Toxicity

There have not been a significant number of Pantoprazole overdoses which have led to serious medical consequences. There is no specific antidote for an event such as this. Furthermore, pantoprazole cannot be removed from the body via hemodialysis. As a result, treatment in Pantoprazole overdose is focused on symptomatic relief. In laboratory studies have shown that single doses ranging from 709 mg/kg to 887 mg/kg caused death in animal subjects (mice, rats, and dogs). Acutely, there was evidence of hypoactivity, tremor, and ataxia in these animals.

Enhancing Healthcare Team Outcomes

Pantoprazole is usually prescribed by the nurse practitioner, primary care provider, internist and gastroenterologist. While the drug s effective for peptic ulcer disease, there have been many reports regarding overdose. Healthcare workers should avoid writing prescriptions for many months and educate patients on drug safety, including storing the medication in a locked cabinet away from the reach of children.


References

[1] Maintenance therapy with pantoprazole 20 mg prevents relapse of reflux oesophagitis., Escourrou J,Deprez P,Saggioro A,Geldof H,Fischer R,Maier C,, Alimentary pharmacology & therapeutics, 1999 Nov     [PubMed PMID: 10571605]
[2] Guidelines for prevention of NSAID-related ulcer complications., Lanza FL,Chan FK,Quigley EM,, The American journal of gastroenterology, 2009 Mar     [PubMed PMID: 19240698]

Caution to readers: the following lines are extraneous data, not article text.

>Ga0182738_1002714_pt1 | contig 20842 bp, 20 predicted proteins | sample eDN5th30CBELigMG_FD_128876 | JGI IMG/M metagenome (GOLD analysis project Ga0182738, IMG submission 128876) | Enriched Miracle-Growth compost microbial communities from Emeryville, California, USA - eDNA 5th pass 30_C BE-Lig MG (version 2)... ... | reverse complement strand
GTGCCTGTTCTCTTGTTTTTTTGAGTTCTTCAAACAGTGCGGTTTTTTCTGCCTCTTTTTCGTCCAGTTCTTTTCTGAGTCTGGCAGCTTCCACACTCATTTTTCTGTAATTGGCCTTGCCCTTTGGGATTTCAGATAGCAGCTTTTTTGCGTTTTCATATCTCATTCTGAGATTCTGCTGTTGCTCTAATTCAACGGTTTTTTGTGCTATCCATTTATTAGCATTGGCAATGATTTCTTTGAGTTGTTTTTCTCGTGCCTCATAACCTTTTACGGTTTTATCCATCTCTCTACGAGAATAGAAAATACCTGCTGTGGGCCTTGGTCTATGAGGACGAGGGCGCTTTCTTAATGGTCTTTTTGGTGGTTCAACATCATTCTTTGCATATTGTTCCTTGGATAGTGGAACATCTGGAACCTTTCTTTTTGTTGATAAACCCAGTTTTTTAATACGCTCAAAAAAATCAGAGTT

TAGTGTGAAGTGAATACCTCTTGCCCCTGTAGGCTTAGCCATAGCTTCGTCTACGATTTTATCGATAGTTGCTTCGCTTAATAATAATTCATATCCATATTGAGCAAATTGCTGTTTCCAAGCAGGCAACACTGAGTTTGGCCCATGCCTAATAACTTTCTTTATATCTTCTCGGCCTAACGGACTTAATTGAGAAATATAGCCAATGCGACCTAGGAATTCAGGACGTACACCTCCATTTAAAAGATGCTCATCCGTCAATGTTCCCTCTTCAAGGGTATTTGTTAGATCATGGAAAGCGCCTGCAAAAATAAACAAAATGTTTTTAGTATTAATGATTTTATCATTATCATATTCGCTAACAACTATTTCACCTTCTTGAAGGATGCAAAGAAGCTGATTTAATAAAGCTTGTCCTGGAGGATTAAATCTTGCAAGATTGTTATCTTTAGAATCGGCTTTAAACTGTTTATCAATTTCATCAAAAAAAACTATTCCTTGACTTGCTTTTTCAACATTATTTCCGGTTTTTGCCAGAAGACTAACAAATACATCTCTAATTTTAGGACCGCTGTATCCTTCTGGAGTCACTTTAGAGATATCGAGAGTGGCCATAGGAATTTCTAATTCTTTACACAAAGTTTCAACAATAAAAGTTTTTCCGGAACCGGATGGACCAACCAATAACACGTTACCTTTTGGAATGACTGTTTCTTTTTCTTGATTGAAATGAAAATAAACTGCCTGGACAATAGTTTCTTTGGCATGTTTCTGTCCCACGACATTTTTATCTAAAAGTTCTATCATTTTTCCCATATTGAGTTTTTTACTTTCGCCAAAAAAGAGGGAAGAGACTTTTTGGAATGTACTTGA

[3] Randomized clinical trial: the impact of gastrointestinal risk factor screening and prophylactic proton pump inhibitor therapy in patients receiving dual antiplatelet therapy., Jensen BES,Hansen JM,Larsen KS,Junker AB,Lassen JF,Jensen SE,Schaffalitzky de Muckadell OB,, European journal of gastroenterology & hepatology, 2017 Jul 3     [PubMed PMID: 28678044]
[4] International consensus recommendations on the management of patients with nonvariceal upper gastrointestinal bleeding., Barkun AN,Bardou M,Kuipers EJ,Sung J,Hunt RH,Martel M,Sinclair P,, Annals of internal medicine, 2010 Jan 19     [PubMed PMID: 20083829]
[5] Pantoprazole 20 mg is effective for relief of symptoms and healing of lesions in mild reflux oesophagitis., Dettmer A,Vogt R,Sielaff F,Lühmann R,Schneider A,Fischer R,, Alimentary pharmacology & therapeutics, 1998 Sep     [PubMed PMID: 9768529]